Each day the course will consist of sessions in which the instructors will identify and explain in detail certain physical and psychological phenomena associated with human behavior and demonstrate how these can impact performance under stress.
"These are things like reaction times, perceptual distortions, narrowed vision, language limitations, and memory gaps--factors that investigators need to be aware of and fully understand, especially in controversial or puzzling cases," Lewinski said. "They also need to be able to articulate in reports and testimony how these factors may have influenced an event, to give as complete a picture as possible of what happened. And they need to understand how the traumatized brain functions so they can adapt their interviewing techniques to recover a maximum amount of valid material from the participants."
What the students will come to understand during these initial days, Lewinski said, is "a protocol for investigating and interviewing that will best assure a fair, balanced, impartial, and comprehensive explanation of the encounter in question.
"It is not an investigator's job to determine if an officer's behavior, let's say, was right or wrong in a use-of-force situation. But it is the investigator's job to clearly and objectively present all the potentially relevant facts to the person or person responsible for that decision.
"Without this training, it is highly likely that pivotal truths related to human performance will be misinterpreted or missed entirely in high-profile cases where the stakes are life-changing."
Day 4 will include a written examination prior to lunch.
An important part of the Force Science Certification process is interactive participation with students. At registration, class participants will receive a large course binder that in addition to materials related to each block of instruction, will include detailed evidentiary information related to an actual officer-involved shooting case students will “investigate.”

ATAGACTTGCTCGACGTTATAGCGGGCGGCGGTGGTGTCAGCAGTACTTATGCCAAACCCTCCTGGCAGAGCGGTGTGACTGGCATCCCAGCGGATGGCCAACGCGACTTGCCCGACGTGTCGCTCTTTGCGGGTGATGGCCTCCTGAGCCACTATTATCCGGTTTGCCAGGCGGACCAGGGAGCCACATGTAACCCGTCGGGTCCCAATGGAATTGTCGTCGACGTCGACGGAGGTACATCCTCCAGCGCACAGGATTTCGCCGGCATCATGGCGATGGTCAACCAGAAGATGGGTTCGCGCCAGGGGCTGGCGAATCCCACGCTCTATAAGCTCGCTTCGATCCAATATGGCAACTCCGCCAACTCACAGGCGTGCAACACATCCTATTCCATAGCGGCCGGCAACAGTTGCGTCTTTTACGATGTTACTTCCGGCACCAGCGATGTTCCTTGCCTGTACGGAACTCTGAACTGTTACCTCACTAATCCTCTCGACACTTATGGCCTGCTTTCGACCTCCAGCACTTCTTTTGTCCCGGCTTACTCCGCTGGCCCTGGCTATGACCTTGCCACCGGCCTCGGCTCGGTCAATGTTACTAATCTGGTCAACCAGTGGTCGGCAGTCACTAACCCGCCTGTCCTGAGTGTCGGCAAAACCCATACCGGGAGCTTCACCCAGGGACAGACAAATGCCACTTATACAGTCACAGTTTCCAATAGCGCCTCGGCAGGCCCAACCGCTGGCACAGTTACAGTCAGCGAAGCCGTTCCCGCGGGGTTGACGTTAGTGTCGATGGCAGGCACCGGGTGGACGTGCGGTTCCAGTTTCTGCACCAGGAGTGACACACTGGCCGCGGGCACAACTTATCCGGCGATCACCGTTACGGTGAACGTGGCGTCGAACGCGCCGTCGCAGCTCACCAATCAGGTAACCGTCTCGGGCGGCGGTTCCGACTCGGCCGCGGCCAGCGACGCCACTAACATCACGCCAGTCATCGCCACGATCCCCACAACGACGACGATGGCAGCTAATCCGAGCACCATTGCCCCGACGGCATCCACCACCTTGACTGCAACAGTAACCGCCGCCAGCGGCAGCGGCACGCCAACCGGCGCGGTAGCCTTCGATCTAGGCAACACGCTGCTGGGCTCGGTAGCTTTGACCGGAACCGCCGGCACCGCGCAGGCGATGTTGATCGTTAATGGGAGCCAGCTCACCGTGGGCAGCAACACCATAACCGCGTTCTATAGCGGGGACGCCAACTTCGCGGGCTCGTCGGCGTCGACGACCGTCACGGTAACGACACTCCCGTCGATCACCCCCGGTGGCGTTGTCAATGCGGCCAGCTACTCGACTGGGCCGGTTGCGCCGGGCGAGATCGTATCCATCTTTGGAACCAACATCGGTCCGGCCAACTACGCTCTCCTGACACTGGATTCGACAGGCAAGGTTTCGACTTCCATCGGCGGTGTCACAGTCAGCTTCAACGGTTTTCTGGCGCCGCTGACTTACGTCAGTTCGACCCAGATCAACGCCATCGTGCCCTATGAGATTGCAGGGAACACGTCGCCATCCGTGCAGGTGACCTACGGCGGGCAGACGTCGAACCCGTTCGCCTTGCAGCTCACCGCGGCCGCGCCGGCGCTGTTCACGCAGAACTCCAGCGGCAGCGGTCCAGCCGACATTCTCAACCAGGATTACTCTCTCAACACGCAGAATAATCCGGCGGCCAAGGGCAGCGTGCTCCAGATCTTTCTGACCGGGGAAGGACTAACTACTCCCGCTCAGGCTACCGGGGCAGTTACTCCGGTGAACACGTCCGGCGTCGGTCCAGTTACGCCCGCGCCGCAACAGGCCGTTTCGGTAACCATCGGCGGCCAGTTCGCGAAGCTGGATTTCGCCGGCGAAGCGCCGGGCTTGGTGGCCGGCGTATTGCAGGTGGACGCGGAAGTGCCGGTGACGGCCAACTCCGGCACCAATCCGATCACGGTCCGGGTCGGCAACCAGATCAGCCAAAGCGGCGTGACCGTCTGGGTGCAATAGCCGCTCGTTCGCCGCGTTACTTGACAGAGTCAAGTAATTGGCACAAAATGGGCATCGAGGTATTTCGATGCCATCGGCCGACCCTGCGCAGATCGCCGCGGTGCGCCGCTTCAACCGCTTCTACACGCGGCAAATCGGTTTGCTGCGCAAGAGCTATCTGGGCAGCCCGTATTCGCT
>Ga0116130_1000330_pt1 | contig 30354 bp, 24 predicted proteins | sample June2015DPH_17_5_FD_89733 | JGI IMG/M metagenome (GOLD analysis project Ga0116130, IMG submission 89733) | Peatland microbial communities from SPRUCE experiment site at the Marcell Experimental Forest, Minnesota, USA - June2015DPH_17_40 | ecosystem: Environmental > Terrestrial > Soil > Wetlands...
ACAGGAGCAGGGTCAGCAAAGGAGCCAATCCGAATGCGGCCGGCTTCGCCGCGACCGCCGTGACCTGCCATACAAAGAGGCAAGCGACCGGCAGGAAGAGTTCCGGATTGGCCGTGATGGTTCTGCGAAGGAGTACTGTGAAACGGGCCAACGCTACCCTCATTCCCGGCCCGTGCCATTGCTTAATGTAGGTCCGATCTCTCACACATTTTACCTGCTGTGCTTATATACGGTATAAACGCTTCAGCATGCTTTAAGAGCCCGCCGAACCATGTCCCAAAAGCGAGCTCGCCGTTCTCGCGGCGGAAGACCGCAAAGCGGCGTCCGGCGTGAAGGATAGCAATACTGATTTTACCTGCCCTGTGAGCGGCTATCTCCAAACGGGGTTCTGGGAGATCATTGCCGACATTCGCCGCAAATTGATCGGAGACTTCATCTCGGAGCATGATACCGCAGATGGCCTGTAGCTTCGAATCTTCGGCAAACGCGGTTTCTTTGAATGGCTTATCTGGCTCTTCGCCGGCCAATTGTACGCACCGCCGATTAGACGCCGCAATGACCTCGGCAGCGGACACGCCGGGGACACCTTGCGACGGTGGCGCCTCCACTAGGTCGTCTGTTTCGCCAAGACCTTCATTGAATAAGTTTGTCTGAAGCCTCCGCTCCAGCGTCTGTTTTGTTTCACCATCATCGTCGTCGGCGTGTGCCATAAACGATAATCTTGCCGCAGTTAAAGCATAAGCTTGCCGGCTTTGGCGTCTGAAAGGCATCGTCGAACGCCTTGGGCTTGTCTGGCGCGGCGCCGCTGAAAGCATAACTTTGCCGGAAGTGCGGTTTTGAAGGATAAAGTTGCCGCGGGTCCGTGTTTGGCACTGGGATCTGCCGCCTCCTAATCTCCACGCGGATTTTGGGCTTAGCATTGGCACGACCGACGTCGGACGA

Each night immediately following class, Dr. Lewinski will personally facilitate an intensive group discussion exercise in the classroom with the entire student body centered on applying the information taught each day to that case. Dr. Lewinski will pose compelling questions related to the case in a Socratic, “guided discovery” fashion designed to help students tap into their newly acquired knowledge and apply it in a practical, real-world fashion likely to be mirrored in their own professional activities. This exercise will also allow Dr. Lewinski, and potentially other members of the teaching staff, to further elaborate on a number of the topics covered that day in class.
"This will be a highly interactive experience and will allow the trainees to make practical applications of what they've learned, just as they would in a real investigative setting," Lewinski said. "They will need to be open-minded and unbiased in their approach. The point will not be to advocate but to inform a decision-maker of the dynamic elements that need to be understood and considered.”
HOW TO REGISTER
IMPORTANT NOTE: Due to high demand, seats cannot be held and registrations may not be canceled. In order to secure a spot in the class, please acknowledge that all permissions to attend have been obtained on your end and please let us know how tuition will be paid. VISA and Mastercard payments are accepted and strongly preferred. In some instances invoices can be issued, only with the assurance that a check can be sent immediately upon receipt of the invoice.
Tuition: $1,500 per student
Methods of payments:
• VISA and MasterCard are accepted and strongly preferred.
• In some instances a departmental check may be accepted but checks must be issued immediately after receipt of invoice. Please request information on check payments if this is the only possible form of payment.
To register, please e-mail the following information to
Location of the class you are interested in attending
Phone number(s), including cell
You will receive an e-mailed confirmation of the acceptance of your registration along with a receipt for any credit card transaction promptly.
PLEASE NOTE: Because of the limited seating, please wait for confirmation before making arrangements to attend.
JUNE 5-9, 2017
Host: Aurora Police Department
SEPTEMBER 11-15, 2017
Force Science Training Center
Chicago (Des Plaines), IL
SEPTEMBER 25-29, 2017
Rochester, New York
Host: Rochester Police Locust Club
October 16-20, 2017
Columbia, South Carolina
Host: South Carolina Law Enforcement Division
NOVEMBER 13-17, 2017
Hosts: Las Vegas Police Protective Association & Las Vegas Police Department
DECEMBER 11-15, 2017
Host: Valencia College Criminal Justice Institute
IMPORTANT NOTE: Due to high demand, seats cannot be held and registrations may not be canceled. In order to secure a spot in the class, please acknowledge that all permissions to attend have been obtained on your end and please let us know how tuition will be paid. VISA and Mastercard payments are accepted. Invoices can be issued only with the assurance that a check can be sent immediately upon receipt of the invoice.